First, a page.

Suite view in government campus context.
The user can also hover over or touch an object on the screen to get additional information about it. For example, if an office contains a room-dividing partition, the user can tap the partition to see if it is ceiling height or not—something that was impossible to do before the app was developed. In years past, the clients would have to visit each office suite if there was a question about its configuration—which was difficult to do in the short amount of time they're allowed to select a suite. Now, the user can view the room in 3D using actual partition heights that are stored in the GIS to get a much more realistic view of the suite.
"We couldn't possibly do this on a paper map," says Smith. "GIS brought these capabilities to them, all while supporting the existing lottery system that was in place."
AOC took this new concept and embraced it—GIS is now the hub for all AOC's automated systems. When it was first introduced in 2007, it was through simple visualization of data on computer desktops. Today, AOC staff have built an enterprise GIS portal that gives all their colleagues access to the data they need.
Keeping the Old and Introducing the New
This platform allows them to support a large number of users, very large datasets, and graphic-intensive processes. The system they built to handle this is substantial, and several computer drawing staff personnel worked for three months to get the data into the system. There was a heavy investment of time in the beginning to get the drawing files into shape. The drawings had to be cleaned up, the polygons were closed, standard text blocks were created, and the drawings were all labeled in a conventional manner to make them more useful. As the fundamental data gets into better shape, the time staff spend on data conversion will decrease. A full-time GIS analyst keeps the developed apps up and running and slowly introduces new functionality.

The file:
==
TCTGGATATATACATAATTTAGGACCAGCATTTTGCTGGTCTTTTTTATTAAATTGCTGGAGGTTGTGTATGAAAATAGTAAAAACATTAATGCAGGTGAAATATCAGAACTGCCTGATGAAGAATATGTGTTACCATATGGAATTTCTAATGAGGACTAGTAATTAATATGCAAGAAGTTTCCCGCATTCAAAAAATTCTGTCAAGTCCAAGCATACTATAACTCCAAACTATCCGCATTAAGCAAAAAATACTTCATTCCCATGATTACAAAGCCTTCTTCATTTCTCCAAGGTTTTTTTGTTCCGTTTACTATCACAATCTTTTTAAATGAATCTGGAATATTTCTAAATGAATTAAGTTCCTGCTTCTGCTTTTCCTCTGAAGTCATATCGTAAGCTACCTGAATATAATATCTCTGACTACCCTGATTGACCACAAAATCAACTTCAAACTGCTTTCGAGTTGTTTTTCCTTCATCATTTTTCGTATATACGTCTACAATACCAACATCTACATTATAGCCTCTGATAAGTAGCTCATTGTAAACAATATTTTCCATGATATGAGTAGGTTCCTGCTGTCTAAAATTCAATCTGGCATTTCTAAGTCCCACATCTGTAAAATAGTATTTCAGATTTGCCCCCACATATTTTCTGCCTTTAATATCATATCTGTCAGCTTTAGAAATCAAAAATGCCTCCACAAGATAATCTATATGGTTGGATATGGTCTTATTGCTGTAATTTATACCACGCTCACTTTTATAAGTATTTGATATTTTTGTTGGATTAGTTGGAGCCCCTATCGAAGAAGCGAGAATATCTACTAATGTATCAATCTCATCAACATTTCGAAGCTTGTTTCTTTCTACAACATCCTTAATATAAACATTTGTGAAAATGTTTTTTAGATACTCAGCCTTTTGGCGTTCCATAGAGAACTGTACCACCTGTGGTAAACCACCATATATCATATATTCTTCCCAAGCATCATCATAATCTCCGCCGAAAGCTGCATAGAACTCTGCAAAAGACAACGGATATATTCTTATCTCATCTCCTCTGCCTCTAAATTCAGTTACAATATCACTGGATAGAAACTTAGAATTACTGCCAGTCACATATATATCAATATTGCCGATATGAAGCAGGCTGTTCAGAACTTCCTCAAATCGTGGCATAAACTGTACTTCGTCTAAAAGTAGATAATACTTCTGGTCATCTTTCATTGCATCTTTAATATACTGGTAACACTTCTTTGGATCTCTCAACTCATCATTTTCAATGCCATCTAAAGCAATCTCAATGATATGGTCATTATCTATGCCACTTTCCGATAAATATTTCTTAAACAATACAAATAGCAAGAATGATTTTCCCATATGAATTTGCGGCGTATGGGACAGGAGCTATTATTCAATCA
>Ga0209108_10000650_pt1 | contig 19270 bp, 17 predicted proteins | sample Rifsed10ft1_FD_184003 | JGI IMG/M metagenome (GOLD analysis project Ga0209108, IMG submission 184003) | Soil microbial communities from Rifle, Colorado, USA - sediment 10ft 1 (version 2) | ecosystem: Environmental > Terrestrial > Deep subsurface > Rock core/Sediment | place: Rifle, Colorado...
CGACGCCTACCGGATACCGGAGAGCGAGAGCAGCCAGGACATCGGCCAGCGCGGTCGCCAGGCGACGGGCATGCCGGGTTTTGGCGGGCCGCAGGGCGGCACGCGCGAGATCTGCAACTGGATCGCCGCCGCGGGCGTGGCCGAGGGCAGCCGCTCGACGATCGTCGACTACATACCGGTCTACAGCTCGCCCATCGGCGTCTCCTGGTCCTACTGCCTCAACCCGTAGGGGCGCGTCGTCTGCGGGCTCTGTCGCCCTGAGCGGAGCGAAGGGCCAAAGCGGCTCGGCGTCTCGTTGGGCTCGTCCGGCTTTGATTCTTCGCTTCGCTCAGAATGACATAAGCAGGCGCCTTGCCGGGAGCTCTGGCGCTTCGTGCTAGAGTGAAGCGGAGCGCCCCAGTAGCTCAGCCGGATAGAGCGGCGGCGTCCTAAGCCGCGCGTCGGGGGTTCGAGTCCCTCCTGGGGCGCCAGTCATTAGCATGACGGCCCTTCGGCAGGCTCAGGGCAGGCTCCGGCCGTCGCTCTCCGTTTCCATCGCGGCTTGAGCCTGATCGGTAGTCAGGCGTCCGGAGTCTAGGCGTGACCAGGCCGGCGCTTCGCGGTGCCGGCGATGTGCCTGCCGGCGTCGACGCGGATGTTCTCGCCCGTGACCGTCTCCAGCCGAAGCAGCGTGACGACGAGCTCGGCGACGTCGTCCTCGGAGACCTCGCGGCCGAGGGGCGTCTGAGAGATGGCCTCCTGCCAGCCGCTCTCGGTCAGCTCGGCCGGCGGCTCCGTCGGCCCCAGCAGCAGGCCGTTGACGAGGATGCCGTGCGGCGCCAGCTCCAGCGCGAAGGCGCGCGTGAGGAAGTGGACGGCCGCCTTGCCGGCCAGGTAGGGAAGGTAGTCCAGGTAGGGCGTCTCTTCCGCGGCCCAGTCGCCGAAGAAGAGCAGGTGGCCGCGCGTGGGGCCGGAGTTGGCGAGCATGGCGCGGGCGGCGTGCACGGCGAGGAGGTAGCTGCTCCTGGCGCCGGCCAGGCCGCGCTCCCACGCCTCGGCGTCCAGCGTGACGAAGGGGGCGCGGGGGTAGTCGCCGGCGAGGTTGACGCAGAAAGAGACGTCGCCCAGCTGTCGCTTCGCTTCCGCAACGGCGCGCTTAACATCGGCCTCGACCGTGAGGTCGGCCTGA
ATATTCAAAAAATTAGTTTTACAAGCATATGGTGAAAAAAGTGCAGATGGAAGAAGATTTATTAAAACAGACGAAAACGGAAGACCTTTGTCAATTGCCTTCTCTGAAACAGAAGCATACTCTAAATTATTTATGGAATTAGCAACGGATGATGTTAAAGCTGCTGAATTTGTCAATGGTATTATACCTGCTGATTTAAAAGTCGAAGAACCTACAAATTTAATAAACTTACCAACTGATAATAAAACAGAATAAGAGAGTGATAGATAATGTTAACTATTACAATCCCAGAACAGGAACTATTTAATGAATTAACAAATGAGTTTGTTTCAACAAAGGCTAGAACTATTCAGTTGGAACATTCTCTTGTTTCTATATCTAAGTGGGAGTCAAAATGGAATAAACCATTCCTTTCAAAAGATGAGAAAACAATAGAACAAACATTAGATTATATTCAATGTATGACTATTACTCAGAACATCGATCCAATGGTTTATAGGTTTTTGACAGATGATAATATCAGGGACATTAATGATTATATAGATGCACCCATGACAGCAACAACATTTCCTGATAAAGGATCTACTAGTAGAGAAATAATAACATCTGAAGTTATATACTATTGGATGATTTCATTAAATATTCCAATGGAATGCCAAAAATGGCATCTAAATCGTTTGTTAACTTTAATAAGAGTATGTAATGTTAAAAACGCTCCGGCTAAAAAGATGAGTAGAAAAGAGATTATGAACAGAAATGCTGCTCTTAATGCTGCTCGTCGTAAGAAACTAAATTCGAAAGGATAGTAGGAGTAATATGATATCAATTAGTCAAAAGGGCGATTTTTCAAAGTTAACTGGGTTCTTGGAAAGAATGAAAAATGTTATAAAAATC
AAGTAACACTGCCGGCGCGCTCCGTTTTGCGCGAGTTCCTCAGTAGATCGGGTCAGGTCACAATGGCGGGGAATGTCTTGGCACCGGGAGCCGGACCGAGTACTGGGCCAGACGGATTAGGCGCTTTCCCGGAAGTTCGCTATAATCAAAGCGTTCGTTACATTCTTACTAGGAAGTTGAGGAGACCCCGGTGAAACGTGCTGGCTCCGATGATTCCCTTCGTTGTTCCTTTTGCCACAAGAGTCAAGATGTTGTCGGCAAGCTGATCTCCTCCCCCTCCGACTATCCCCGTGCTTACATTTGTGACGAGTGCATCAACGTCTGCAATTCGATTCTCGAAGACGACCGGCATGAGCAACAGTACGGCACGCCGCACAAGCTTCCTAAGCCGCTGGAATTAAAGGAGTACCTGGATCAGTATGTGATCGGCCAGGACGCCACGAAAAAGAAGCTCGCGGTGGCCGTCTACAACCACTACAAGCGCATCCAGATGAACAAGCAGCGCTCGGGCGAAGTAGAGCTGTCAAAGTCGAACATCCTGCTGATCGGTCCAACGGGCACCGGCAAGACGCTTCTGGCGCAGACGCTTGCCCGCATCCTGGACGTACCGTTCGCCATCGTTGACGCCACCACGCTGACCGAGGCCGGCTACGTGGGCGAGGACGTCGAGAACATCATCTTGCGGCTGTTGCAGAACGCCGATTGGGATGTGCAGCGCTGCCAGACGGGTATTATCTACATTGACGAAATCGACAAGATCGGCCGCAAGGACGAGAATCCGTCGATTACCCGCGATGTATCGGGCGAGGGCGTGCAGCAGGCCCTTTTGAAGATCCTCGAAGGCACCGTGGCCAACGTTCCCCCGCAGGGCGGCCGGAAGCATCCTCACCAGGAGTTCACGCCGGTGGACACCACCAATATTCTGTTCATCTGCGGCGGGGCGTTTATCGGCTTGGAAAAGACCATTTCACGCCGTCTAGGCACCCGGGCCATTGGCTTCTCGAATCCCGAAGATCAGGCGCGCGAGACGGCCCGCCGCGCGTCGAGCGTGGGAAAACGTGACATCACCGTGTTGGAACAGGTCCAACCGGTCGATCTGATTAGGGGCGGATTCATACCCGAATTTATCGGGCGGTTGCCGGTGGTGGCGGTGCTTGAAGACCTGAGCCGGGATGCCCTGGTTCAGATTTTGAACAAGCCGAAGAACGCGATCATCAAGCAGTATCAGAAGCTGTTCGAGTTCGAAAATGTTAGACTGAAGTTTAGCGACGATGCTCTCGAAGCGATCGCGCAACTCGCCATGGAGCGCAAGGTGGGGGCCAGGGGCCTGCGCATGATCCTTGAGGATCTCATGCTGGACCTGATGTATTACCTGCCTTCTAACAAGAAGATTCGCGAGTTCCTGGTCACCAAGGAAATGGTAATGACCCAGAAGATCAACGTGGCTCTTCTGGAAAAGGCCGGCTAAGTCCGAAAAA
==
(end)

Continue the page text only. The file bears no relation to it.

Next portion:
There are master drawings of the campus that are kept on file and changed as construction happens, which is almost every day. Smith's team receives the as-built drawings, quality checks them, reflects the changes on the master drawings, and then updates the rest of the drawings on a monthly cycle. After this update, the information is updated on the map services.
You Can Use the Same System
Besides the lottery app, AOC staff members—those responsible for the upkeep and care of the buildings and grounds—can log in to the system via another app that accesses different workflows to help them keep the facilities running smoothly. This has provided a lot of efficiencies—code can be reused so developers aren't writing individual apps for each type of user. The apps can be easily expanded, as well, by adding additional themes with core map tools and functions. It's also given Smith and his core team some peace of mind: "We know the web GIS world is there, and we can make it work for all sorts of different user groups; we aren't going to try and do everything at once," says Smith. "We can plug in additional functions as they are needed by using different technologies."
For more information, contact Christopher Smith, director, Technical Support Division, Planning and Project Management, Architect of the Capitol (tel.: 202-226-4711).